urine. Acidic urine creates an unfriendly environment for
bacteria and can help slow the growth of e.coli in the
bladder.
A suggested dose is 1,000 mg for persistent infections. A
2007 Scandinavian study by Ochoa-Brust GJ, Fernandez AR,
Villanueva-Ruiz GJ, et al found taking a daily 100mg dose of
Vitamin C reduced the incidence of bladder infections during
pregnancy.

4.
Choosing the Right Underwear Can Make A Big Difference

You may think the type of panties you wear is just a matter
of personal choice and style but it can help reduce the
incidence of bladder infection.

Wear loose fitting cotton underwear to help eliminate the
moist heat in the genital area that bacteria love. Tight nylon
underwear and synthetic pantyhose will do you no favors,
nor will keeping your wet swimsuit on for long periods of
time.

5.
Sexual Intercourse Can Cause Bladder Infections

If you have a bladder infection, bacteria must have got into
the urethra to cause it. One way bacteria can reach the
urethra is through sexual intercourse where bacteria from
the vagina or anus are transferred to the bladder to cause
irritation.

If you are sexually active, you can reduce the risk of picking
up a bacterial infection by urinating right after intercourse.
This pushes offensive bacteria from the body, as does gently
washing the genital area. The spermicide used to lubricate
condoms can sometimes cause irritation and lead to infection
so use a hypoallergenic brand if you have problems.

6.
Drinking Water Helps Cure Your Bladder Infection

As with so many other conditions, a humble glass of water
can make a big difference to your wellbeing. Regularly
drinking 6 to 8 glasses of water a day helps flush more urine
through your system, giving bacteria less chance to cling to
the bladder and urethra where it causes infections. It’s
particularly important to drink plenty of water while you are
experiencing an attack, no matter what other form of
treatment you choose alongside it.

7.
Good Hygiene Helps Prevent Bladder Infections   

Sometimes the simple advice works the best. If you stick to
healthy toilet habits you can avoid many incidences of
bladder infection.

Rule Number One-wipe from front to back. It’s good
hygienic practice to wipe from front to back after bowel
movements to prevent bacteria spreading from the anus.

Rule Number Two- stay clean and dry. Keep yourself clean
and dry and avoid using cosmetic products that can dry the
genital area and cause irritation. Irritated or damaged skin is
a better breeding ground for bacteria.

Rule Number Three- don't hold it in. Don’t hold it in – make
sure you urinate when you feel the need. Holding urine in
the body for long periods of time can stretch the bladder and
weaken the muscle. This can prevent the bladder from
effectively expelling all urine and the fluid left behind can
increase infection risk.

Rule number Four-wash after going. And of course, always
wash your hands after visiting the bathroom.

8.
Herbs Can Help Treat Bladder Infection

A variety of herbs and herbal remedies are suggested to be
of benefit to UTI and bladder infection sufferers. Evidence is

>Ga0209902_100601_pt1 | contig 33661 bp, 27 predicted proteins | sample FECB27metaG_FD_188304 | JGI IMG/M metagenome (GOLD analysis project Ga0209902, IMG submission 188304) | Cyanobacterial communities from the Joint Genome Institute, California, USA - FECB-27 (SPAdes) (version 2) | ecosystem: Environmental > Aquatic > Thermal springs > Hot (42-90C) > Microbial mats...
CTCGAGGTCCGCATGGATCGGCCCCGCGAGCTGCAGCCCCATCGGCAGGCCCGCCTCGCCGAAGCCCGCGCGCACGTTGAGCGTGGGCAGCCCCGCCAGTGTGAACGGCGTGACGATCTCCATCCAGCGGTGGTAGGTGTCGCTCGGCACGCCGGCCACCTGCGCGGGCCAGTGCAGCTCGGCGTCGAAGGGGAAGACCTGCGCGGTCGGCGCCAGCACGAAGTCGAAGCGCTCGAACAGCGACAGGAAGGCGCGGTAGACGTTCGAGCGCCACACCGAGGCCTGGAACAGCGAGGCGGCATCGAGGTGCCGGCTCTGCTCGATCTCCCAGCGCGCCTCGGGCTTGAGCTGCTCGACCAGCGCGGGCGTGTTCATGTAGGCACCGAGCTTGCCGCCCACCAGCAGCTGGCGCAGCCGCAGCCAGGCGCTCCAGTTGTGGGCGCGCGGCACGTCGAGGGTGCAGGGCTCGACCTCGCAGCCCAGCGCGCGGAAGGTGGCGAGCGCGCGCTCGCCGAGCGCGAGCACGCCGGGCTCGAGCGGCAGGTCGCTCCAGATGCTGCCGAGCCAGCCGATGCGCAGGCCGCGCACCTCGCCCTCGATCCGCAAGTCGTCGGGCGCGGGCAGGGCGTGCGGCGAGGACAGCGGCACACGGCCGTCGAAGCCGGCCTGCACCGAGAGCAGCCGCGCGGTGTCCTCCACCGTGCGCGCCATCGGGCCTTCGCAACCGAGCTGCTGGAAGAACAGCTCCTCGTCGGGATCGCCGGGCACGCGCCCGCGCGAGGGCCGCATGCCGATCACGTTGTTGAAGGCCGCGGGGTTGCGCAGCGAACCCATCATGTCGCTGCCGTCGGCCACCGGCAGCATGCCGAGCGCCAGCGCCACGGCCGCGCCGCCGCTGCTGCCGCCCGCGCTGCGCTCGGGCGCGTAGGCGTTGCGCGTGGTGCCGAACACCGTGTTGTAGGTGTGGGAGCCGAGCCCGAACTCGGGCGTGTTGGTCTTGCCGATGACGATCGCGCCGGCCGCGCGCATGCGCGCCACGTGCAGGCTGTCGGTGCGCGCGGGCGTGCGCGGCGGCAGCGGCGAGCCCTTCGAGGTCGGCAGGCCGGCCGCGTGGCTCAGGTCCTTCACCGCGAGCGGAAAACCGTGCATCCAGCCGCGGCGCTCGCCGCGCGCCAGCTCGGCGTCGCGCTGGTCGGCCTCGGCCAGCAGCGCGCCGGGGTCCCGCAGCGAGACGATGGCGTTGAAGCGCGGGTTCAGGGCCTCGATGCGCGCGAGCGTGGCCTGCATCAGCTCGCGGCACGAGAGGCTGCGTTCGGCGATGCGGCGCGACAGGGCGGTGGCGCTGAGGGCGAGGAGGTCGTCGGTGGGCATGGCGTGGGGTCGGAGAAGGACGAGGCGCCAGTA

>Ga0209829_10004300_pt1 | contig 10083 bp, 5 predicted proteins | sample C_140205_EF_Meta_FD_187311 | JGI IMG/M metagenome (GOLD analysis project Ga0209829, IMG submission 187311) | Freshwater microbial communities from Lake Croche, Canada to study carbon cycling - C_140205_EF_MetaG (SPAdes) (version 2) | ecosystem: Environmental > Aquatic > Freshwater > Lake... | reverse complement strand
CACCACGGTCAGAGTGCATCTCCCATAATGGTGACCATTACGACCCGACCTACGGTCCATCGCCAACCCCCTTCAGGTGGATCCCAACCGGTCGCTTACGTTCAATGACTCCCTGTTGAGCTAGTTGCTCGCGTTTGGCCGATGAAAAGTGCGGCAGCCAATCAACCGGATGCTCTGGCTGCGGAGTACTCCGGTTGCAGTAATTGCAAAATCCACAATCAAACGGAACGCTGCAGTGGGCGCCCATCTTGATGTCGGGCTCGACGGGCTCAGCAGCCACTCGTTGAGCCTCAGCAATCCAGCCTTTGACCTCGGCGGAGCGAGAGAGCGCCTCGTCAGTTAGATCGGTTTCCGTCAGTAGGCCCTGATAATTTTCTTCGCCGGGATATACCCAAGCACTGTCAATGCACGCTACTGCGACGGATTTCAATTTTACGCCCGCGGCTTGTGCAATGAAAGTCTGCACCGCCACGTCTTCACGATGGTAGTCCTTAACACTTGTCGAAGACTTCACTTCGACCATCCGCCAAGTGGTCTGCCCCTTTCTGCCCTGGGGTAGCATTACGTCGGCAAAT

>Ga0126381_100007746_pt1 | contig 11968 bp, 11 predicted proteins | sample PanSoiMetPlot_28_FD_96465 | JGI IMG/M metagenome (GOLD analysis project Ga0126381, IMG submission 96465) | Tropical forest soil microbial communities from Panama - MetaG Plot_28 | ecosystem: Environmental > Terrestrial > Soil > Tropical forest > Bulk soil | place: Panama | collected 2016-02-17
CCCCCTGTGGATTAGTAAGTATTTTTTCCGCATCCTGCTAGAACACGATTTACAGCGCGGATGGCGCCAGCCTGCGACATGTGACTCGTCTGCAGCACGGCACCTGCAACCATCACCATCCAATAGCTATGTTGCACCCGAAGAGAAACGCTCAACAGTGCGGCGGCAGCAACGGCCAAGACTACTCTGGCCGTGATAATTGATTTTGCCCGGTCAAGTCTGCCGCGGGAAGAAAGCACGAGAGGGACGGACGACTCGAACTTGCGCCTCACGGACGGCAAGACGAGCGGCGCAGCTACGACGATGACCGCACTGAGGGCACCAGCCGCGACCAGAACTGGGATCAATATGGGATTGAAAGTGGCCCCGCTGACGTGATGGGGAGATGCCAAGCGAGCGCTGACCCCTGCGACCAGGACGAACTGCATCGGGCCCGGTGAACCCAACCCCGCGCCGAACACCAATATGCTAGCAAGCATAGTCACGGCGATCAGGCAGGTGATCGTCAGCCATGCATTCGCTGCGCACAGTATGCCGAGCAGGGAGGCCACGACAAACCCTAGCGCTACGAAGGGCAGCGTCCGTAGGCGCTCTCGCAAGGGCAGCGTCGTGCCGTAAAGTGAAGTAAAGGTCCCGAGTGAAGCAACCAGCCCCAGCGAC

not widely available, however, and while some people swear
by a certain herb’s power, others may not notice any
difference.

Goldenseal is recommended based on its antibiotic
properties, as are dandelion, juniper and parsley for their
help in increasing urine flow.

Uva Ursi is a relative of the cranberry and contains arbutin,
which breaks down to produce hydroquinone, an antibiotic,
and corilagin, which increases the effectiveness of antibiotics.

One study from the European Scientific Cooperative on
Phytotherapy in 1997 evaluated uva ursi and found it
produced activity in the urine against the major bacteria that
cause bladder infections. More research is needed on this
subject and uva ursi is potentially toxic in large doses so
should be used with caution.

9.
Taking Probiotics Cuts The Risk Of Bladder Infection
Probiotics, or ‘good’ bacteria’, are naturally at home in the
digestive system. A higher level of good bacteria inhibits the
growth of bad bacteria; plus, probiotics help the immune
system and aid digestion, getting rid of potentially infection-
causing wastes.

A 2005 study by Bauer HW, Alloussi S, Egger G, et al looked
at 453 women who had chronic bladder infections at the
start of the trial. Patients received either a placebo or a type
of probiotic for 90 days, had a three month gap in treatment,
then received treatment again. The study found the use of
the probiotic reduced the occurrence of bladder infection by
34 percent.


10.
Some Bladder Infections Are Most Effectively Cured By
Antibiotics

The elderly and people with reduced immune systems will
need more rapid help with treating bladder conditions to
ensure the infection does not travel to the kidneys or cause
other complications. Doctors will often prescribe antibiotics
such as Keflex, Bactrim, Ceclor, Cipro, Macrodantin, Ceftin
and Septra. Antibiotics will generally work within two or
three days but shouldn’t be taken for long periods of time to
avoid resistance building up in the body.